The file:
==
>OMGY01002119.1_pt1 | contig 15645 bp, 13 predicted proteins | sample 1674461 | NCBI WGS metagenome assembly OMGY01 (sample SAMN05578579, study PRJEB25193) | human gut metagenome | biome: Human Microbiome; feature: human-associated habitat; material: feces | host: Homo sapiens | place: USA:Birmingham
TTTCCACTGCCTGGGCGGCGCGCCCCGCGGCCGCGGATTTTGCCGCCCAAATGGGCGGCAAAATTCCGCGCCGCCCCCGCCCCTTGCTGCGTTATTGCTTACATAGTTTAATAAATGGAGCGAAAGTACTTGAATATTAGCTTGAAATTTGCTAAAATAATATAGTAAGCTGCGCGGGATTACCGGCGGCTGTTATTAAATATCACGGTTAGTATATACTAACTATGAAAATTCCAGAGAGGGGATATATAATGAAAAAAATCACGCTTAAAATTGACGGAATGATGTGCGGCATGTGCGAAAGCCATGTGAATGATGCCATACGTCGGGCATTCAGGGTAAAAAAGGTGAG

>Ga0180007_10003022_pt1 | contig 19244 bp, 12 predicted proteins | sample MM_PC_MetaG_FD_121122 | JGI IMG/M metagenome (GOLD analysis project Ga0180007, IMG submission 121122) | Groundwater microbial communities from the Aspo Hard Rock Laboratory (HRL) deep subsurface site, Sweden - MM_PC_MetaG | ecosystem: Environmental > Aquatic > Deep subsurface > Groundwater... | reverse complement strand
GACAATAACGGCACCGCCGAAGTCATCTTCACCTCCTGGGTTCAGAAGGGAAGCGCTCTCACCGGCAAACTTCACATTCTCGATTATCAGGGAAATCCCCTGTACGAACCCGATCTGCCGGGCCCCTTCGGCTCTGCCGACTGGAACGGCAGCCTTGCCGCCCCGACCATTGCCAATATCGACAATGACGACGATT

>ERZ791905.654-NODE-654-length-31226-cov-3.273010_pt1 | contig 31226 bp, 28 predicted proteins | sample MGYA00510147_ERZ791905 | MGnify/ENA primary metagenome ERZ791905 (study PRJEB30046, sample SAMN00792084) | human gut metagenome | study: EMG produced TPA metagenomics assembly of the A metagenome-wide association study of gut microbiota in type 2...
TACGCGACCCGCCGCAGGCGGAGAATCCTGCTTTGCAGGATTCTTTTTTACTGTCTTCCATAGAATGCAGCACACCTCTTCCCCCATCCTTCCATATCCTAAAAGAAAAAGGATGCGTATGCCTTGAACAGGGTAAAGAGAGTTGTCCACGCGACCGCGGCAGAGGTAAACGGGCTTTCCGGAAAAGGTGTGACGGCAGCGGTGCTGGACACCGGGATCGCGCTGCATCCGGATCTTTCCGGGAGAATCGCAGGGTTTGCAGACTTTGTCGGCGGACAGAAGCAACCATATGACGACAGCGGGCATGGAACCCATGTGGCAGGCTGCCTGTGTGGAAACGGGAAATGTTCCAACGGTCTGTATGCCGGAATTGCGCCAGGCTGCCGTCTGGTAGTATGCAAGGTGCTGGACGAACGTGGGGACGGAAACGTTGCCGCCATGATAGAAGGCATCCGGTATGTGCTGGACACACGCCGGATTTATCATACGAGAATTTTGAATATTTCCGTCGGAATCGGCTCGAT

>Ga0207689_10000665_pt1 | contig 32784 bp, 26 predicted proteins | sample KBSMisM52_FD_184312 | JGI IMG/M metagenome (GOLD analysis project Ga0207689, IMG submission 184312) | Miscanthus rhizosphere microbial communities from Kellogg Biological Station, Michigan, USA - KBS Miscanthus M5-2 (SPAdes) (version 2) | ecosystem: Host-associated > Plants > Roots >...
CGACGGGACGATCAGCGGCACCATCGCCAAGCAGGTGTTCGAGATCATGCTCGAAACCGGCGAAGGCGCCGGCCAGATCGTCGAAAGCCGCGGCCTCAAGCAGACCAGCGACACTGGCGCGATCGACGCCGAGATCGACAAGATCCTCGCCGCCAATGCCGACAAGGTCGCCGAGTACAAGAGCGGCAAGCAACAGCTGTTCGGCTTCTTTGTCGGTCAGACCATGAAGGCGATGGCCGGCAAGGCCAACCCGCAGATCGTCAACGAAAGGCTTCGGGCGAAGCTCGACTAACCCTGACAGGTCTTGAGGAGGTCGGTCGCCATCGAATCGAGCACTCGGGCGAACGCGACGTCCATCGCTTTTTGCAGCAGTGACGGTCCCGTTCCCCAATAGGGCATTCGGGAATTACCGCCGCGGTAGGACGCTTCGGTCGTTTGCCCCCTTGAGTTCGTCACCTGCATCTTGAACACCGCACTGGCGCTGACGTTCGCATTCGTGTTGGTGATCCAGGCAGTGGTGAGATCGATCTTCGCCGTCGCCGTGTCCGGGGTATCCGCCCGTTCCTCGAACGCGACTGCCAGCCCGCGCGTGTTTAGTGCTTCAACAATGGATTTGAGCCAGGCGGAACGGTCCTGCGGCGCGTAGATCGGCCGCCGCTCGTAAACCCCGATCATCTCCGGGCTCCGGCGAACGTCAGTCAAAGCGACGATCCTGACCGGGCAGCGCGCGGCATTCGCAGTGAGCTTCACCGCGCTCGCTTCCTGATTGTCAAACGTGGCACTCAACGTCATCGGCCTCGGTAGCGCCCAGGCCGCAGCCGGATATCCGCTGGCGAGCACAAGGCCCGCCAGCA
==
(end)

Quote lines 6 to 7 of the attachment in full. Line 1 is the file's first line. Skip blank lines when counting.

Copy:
TACGCGACCCGCCGCAGGCGGAGAATCCTGCTTTGCAGGATTCTTTTTTACTGTCTTCCATAGAATGCAGCACACCTCTTCCCCCATCCTTCCATATCCTAAAAGAAAAAGGATGCGTATGCCTTGAACAGGGTAAAGAGAGTTGTCCACGCGACCGCGGCAGAGGTAAACGGGCTTTCCGGAAAAGGTGTGACGGCAGCGGTGCTGGACACCGGGATCGCGCTGCATCCGGATCTTTCCGGGAGAATCGCAGGGTTTGCAGACTTTGTCGGCGGACAGAAGCAACCATATGACGACAGCGGGCATGGAACCCATGTGGCAGGCTGCCTGTGTGGAAACGGGAAATGTTCCAACGGTCTGTATGCCGGAATTGCGCCAGGCTGCCGTCTGGTAGTATGCAAGGTGCTGGACGAACGTGGGGACGGAAACGTTGCCGCCATGATAGAAGGCATCCGGTATGTGCTGGACACACGCCGGATTTATCATACGAGAATTTTGAATATTTCCGTCGGAATCGGCTCGAT

>Ga0207689_10000665_pt1 | contig 32784 bp, 26 predicted proteins | sample KBSMisM52_FD_184312 | JGI IMG/M metagenome (GOLD analysis project Ga0207689, IMG submission 184312) | Miscanthus rhizosphere microbial communities from Kellogg Biological Station, Michigan, USA - KBS Miscanthus M5-2 (SPAdes) (version 2) | ecosystem: Host-associated > Plants > Roots >...